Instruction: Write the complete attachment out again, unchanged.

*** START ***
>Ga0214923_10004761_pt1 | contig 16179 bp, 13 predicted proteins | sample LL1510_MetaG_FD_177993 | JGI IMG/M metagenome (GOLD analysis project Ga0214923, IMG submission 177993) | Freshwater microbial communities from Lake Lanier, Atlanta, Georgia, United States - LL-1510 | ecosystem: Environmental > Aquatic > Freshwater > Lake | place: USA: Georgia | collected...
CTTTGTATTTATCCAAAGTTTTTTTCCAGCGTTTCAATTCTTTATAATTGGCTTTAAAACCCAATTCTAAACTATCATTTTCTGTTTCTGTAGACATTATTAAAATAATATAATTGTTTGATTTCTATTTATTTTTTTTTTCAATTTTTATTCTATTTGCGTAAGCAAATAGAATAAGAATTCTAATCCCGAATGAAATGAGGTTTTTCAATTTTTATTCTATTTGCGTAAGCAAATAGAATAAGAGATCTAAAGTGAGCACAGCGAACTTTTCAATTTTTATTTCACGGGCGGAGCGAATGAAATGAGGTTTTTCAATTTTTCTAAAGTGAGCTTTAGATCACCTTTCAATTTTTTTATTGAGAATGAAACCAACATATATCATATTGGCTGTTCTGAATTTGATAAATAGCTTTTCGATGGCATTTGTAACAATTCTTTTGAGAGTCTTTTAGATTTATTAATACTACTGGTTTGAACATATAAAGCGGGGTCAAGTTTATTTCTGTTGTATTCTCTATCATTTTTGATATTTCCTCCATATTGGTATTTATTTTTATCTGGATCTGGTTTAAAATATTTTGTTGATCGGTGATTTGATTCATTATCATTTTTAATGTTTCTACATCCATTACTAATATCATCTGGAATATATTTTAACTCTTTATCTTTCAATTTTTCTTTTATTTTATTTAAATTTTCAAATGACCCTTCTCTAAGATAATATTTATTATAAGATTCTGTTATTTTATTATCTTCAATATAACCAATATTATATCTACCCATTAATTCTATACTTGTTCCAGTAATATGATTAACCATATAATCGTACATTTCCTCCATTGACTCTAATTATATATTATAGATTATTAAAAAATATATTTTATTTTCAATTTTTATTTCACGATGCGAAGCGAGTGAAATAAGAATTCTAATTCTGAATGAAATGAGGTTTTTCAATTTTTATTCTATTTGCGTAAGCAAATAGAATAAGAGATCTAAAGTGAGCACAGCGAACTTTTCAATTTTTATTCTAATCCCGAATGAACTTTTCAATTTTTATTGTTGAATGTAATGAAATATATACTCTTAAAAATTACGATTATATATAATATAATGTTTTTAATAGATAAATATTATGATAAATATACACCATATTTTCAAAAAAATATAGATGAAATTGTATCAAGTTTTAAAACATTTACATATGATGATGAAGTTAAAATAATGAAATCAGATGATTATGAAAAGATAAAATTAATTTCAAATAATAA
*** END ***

>Ga0214923_10004761_pt1 | contig 16179 bp, 13 predicted proteins | sample LL1510_MetaG_FD_177993 | JGI IMG/M metagenome (GOLD analysis project Ga0214923, IMG submission 177993) | Freshwater microbial communities from Lake Lanier, Atlanta, Georgia, United States - LL-1510 | ecosystem: Environmental > Aquatic > Freshwater > Lake | place: USA: Georgia | collected...
CTTTGTATTTATCCAAAGTTTTTTTCCAGCGTTTCAATTCTTTATAATTGGCTTTAAAACCCAATTCTAAACTATCATTTTCTGTTTCTGTAGACATTATTAAAATAATATAATTGTTTGATTTCTATTTATTTTTTTTTTCAATTTTTATTCTATTTGCGTAAGCAAATAGAATAAGAATTCTAATCCCGAATGAAATGAGGTTTTTCAATTTTTATTCTATTTGCGTAAGCAAATAGAATAAGAGATCTAAAGTGAGCACAGCGAACTTTTCAATTTTTATTTCACGGGCGGAGCGAATGAAATGAGGTTTTTCAATTTTTCTAAAGTGAGCTTTAGATCACCTTTCAATTTTTTTATTGAGAATGAAACCAACATATATCATATTGGCTGTTCTGAATTTGATAAATAGCTTTTCGATGGCATTTGTAACAATTCTTTTGAGAGTCTTTTAGATTTATTAATACTACTGGTTTGAACATATAAAGCGGGGTCAAGTTTATTTCTGTTGTATTCTCTATCATTTTTGATATTTCCTCCATATTGGTATTTATTTTTATCTGGATCTGGTTTAAAATATTTTGTTGATCGGTGATTTGATTCATTATCATTTTTAATGTTTCTACATCCATTACTAATATCATCTGGAATATATTTTAACTCTTTATCTTTCAATTTTTCTTTTATTTTATTTAAATTTTCAAATGACCCTTCTCTAAGATAATATTTATTATAAGATTCTGTTATTTTATTATCTTCAATATAACCAATATTATATCTACCCATTAATTCTATACTTGTTCCAGTAATATGATTAACCATATAATCGTACATTTCCTCCATTGACTCTAATTATATATTATAGATTATTAAAAAATATATTTTATTTTCAATTTTTATTTCACGATGCGAAGCGAGTGAAATAAGAATTCTAATTCTGAATGAAATGAGGTTTTTCAATTTTTATTCTATTTGCGTAAGCAAATAGAATAAGAGATCTAAAGTGAGCACAGCGAACTTTTCAATTTTTATTCTAATCCCGAATGAACTTTTCAATTTTTATTGTTGAATGTAATGAAATATATACTCTTAAAAATTACGATTATATATAATATAATGTTTTTAATAGATAAATATTATGATAAATATACACCATATTTTCAAAAAAATATAGATGAAATTGTATCAAGTTTTAAAACATTTACATATGATGATGAAGTTAAAATAATGAAATCAGATGATTATGAAAAGATAAAATTAATTTCAAATAATAA